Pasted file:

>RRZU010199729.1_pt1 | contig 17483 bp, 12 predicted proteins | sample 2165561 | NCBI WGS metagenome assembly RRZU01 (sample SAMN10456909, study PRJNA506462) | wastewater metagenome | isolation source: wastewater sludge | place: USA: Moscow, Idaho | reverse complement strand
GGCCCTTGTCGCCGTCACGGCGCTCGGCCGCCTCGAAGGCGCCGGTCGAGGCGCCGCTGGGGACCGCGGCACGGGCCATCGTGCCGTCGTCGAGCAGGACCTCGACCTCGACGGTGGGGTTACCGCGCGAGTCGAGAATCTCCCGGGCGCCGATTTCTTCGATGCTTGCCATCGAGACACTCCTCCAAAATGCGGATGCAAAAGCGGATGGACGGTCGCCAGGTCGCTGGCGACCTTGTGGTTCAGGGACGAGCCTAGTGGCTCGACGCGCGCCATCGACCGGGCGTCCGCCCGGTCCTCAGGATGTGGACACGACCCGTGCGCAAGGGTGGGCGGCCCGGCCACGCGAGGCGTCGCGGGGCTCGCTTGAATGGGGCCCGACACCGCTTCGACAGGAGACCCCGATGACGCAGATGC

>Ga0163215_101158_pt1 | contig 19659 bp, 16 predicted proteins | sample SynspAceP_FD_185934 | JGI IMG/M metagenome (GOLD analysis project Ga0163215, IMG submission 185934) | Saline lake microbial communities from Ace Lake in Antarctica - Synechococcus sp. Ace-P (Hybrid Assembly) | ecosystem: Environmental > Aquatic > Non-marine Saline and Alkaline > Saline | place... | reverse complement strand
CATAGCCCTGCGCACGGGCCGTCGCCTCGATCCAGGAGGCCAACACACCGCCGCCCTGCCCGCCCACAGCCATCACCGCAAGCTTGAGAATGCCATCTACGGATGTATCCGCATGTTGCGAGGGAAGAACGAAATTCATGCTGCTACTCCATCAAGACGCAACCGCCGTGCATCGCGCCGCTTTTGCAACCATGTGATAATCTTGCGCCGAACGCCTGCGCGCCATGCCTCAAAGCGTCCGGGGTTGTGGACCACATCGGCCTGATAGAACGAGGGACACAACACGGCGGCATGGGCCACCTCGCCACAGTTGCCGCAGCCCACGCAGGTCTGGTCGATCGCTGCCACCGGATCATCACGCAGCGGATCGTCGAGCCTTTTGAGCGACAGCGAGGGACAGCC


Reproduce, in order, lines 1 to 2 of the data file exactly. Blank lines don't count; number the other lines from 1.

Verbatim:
>RRZU010199729.1_pt1 | contig 17483 bp, 12 predicted proteins | sample 2165561 | NCBI WGS metagenome assembly RRZU01 (sample SAMN10456909, study PRJNA506462) | wastewater metagenome | isolation source: wastewater sludge | place: USA: Moscow, Idaho | reverse complement strand
GGCCCTTGTCGCCGTCACGGCGCTCGGCCGCCTCGAAGGCGCCGGTCGAGGCGCCGCTGGGGACCGCGGCACGGGCCATCGTGCCGTCGTCGAGCAGGACCTCGACCTCGACGGTGGGGTTACCGCGCGAGTCGAGAATCTCCCGGGCGCCGATTTCTTCGATGCTTGCCATCGAGACACTCCTCCAAAATGCGGATGCAAAAGCGGATGGACGGTCGCCAGGTCGCTGGCGACCTTGTGGTTCAGGGACGAGCCTAGTGGCTCGACGCGCGCCATCGACCGGGCGTCCGCCCGGTCCTCAGGATGTGGACACGACCCGTGCGCAAGGGTGGGCGGCCCGGCCACGCGAGGCGTCGCGGGGCTCGCTTGAATGGGGCCCGACACCGCTTCGACAGGAGACCCCGATGACGCAGATGC